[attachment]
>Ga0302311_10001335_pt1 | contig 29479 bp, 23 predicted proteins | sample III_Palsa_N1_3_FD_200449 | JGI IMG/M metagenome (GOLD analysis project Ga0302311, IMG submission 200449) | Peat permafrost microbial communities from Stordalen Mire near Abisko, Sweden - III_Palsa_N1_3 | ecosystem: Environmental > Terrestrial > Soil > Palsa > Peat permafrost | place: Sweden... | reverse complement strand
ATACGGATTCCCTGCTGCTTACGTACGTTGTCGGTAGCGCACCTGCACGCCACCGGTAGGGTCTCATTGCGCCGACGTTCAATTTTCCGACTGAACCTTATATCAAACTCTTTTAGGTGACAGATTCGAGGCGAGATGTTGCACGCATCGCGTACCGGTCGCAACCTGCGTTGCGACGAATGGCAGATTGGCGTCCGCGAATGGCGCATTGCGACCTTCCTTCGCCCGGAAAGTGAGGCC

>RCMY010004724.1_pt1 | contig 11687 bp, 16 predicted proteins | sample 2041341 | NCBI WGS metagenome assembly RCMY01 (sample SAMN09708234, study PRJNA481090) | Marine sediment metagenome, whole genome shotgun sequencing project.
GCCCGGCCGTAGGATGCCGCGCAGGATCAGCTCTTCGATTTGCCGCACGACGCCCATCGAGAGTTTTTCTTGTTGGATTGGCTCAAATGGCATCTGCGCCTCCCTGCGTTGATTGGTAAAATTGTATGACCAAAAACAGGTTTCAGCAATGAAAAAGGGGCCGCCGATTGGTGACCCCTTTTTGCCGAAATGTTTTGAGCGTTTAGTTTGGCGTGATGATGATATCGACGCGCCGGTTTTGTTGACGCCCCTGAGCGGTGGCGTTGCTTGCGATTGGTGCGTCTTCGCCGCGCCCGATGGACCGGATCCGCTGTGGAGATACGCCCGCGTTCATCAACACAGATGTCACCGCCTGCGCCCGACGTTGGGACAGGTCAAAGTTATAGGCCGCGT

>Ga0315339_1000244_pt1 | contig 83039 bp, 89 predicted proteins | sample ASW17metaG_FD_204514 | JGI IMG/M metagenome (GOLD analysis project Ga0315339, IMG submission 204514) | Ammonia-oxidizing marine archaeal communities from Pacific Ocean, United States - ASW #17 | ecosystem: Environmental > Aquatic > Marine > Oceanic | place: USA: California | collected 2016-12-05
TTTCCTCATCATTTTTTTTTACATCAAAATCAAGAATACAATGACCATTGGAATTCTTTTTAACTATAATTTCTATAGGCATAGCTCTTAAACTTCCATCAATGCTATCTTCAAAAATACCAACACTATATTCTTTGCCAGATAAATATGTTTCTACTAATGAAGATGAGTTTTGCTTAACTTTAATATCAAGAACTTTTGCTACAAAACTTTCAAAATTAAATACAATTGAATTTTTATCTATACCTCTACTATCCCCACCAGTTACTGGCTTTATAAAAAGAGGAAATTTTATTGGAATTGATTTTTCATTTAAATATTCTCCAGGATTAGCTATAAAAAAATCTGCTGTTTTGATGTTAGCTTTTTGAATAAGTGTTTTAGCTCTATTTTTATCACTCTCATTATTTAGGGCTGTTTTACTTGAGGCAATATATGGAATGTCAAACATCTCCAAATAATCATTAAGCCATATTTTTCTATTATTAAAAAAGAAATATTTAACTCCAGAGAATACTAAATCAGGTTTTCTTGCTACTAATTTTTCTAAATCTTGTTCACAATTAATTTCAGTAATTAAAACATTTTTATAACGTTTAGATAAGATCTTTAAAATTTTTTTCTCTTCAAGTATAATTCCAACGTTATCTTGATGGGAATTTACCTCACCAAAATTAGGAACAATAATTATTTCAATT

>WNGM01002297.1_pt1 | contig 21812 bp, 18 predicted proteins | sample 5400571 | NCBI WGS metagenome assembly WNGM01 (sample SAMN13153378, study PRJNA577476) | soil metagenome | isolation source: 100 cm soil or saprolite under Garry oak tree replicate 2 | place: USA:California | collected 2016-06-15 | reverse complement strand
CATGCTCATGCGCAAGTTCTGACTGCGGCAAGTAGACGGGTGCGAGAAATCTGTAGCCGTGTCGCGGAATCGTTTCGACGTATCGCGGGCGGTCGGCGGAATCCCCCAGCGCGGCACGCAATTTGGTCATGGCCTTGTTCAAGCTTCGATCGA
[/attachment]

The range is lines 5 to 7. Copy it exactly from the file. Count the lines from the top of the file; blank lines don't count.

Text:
>Ga0315339_1000244_pt1 | contig 83039 bp, 89 predicted proteins | sample ASW17metaG_FD_204514 | JGI IMG/M metagenome (GOLD analysis project Ga0315339, IMG submission 204514) | Ammonia-oxidizing marine archaeal communities from Pacific Ocean, United States - ASW #17 | ecosystem: Environmental > Aquatic > Marine > Oceanic | place: USA: California | collected 2016-12-05
TTTCCTCATCATTTTTTTTTACATCAAAATCAAGAATACAATGACCATTGGAATTCTTTTTAACTATAATTTCTATAGGCATAGCTCTTAAACTTCCATCAATGCTATCTTCAAAAATACCAACACTATATTCTTTGCCAGATAAATATGTTTCTACTAATGAAGATGAGTTTTGCTTAACTTTAATATCAAGAACTTTTGCTACAAAACTTTCAAAATTAAATACAATTGAATTTTTATCTATACCTCTACTATCCCCACCAGTTACTGGCTTTATAAAAAGAGGAAATTTTATTGGAATTGATTTTTCATTTAAATATTCTCCAGGATTAGCTATAAAAAAATCTGCTGTTTTGATGTTAGCTTTTTGAATAAGTGTTTTAGCTCTATTTTTATCACTCTCATTATTTAGGGCTGTTTTACTTGAGGCAATATATGGAATGTCAAACATCTCCAAATAATCATTAAGCCATATTTTTCTATTATTAAAAAAGAAATATTTAACTCCAGAGAATACTAAATCAGGTTTTCTTGCTACTAATTTTTCTAAATCTTGTTCACAATTAATTTCAGTAATTAAAACATTTTTATAACGTTTAGATAAGATCTTTAAAATTTTTTTCTCTTCAAGTATAATTCCAACGTTATCTTGATGGGAATTTACCTCACCAAAATTAGGAACAATAATTATTTCAATT

>WNGM01002297.1_pt1 | contig 21812 bp, 18 predicted proteins | sample 5400571 | NCBI WGS metagenome assembly WNGM01 (sample SAMN13153378, study PRJNA577476) | soil metagenome | isolation source: 100 cm soil or saprolite under Garry oak tree replicate 2 | place: USA:California | collected 2016-06-15 | reverse complement strand